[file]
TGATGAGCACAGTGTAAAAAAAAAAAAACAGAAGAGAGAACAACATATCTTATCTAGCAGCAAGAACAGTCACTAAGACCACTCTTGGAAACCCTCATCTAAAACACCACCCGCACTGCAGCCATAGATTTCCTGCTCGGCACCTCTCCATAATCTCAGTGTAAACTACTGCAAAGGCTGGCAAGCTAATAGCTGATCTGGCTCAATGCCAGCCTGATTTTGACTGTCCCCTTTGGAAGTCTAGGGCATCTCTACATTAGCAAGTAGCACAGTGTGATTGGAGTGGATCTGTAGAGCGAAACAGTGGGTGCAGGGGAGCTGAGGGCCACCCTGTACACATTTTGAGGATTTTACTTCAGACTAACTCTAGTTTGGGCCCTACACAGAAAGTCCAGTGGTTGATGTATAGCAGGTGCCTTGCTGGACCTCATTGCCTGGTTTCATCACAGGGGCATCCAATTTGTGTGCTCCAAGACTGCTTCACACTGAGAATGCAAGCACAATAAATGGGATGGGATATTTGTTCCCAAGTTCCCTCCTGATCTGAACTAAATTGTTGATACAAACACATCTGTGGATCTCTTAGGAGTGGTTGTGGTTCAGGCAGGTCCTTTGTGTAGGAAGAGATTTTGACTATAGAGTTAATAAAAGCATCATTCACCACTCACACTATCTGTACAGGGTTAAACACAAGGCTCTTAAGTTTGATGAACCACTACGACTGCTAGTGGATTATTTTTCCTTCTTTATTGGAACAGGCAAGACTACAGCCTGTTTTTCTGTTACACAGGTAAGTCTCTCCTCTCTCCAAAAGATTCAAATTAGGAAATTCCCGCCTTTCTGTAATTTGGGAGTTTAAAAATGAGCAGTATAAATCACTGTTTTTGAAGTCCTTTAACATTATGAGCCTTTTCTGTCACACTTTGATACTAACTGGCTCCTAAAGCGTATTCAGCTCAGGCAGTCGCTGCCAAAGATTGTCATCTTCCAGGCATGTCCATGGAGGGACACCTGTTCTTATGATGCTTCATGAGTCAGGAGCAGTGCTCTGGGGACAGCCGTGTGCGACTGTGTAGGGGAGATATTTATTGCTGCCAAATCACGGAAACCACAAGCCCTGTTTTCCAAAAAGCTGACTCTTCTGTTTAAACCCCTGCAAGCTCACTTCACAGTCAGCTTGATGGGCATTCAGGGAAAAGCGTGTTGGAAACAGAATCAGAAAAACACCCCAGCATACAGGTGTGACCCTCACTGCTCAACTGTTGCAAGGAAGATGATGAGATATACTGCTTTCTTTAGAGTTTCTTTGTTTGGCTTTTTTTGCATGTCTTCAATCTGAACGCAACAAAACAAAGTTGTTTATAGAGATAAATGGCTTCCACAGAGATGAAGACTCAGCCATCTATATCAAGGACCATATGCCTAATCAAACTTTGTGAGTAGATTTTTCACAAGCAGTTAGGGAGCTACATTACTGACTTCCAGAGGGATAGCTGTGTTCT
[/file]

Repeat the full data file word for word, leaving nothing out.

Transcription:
TGATGAGCACAGTGTAAAAAAAAAAAAACAGAAGAGAGAACAACATATCTTATCTAGCAGCAAGAACAGTCACTAAGACCACTCTTGGAAACCCTCATCTAAAACACCACCCGCACTGCAGCCATAGATTTCCTGCTCGGCACCTCTCCATAATCTCAGTGTAAACTACTGCAAAGGCTGGCAAGCTAATAGCTGATCTGGCTCAATGCCAGCCTGATTTTGACTGTCCCCTTTGGAAGTCTAGGGCATCTCTACATTAGCAAGTAGCACAGTGTGATTGGAGTGGATCTGTAGAGCGAAACAGTGGGTGCAGGGGAGCTGAGGGCCACCCTGTACACATTTTGAGGATTTTACTTCAGACTAACTCTAGTTTGGGCCCTACACAGAAAGTCCAGTGGTTGATGTATAGCAGGTGCCTTGCTGGACCTCATTGCCTGGTTTCATCACAGGGGCATCCAATTTGTGTGCTCCAAGACTGCTTCACACTGAGAATGCAAGCACAATAAATGGGATGGGATATTTGTTCCCAAGTTCCCTCCTGATCTGAACTAAATTGTTGATACAAACACATCTGTGGATCTCTTAGGAGTGGTTGTGGTTCAGGCAGGTCCTTTGTGTAGGAAGAGATTTTGACTATAGAGTTAATAAAAGCATCATTCACCACTCACACTATCTGTACAGGGTTAAACACAAGGCTCTTAAGTTTGATGAACCACTACGACTGCTAGTGGATTATTTTTCCTTCTTTATTGGAACAGGCAAGACTACAGCCTGTTTTTCTGTTACACAGGTAAGTCTCTCCTCTCTCCAAAAGATTCAAATTAGGAAATTCCCGCCTTTCTGTAATTTGGGAGTTTAAAAATGAGCAGTATAAATCACTGTTTTTGAAGTCCTTTAACATTATGAGCCTTTTCTGTCACACTTTGATACTAACTGGCTCCTAAAGCGTATTCAGCTCAGGCAGTCGCTGCCAAAGATTGTCATCTTCCAGGCATGTCCATGGAGGGACACCTGTTCTTATGATGCTTCATGAGTCAGGAGCAGTGCTCTGGGGACAGCCGTGTGCGACTGTGTAGGGGAGATATTTATTGCTGCCAAATCACGGAAACCACAAGCCCTGTTTTCCAAAAAGCTGACTCTTCTGTTTAAACCCCTGCAAGCTCACTTCACAGTCAGCTTGATGGGCATTCAGGGAAAAGCGTGTTGGAAACAGAATCAGAAAAACACCCCAGCATACAGGTGTGACCCTCACTGCTCAACTGTTGCAAGGAAGATGATGAGATATACTGCTTTCTTTAGAGTTTCTTTGTTTGGCTTTTTTTGCATGTCTTCAATCTGAACGCAACAAAACAAAGTTGTTTATAGAGATAAATGGCTTCCACAGAGATGAAGACTCAGCCATCTATATCAAGGACCATATGCCTAATCAAACTTTGTGAGTAGATTTTTCACAAGCAGTTAGGGAGCTACATTACTGACTTCCAGAGGGATAGCTGTGTTCT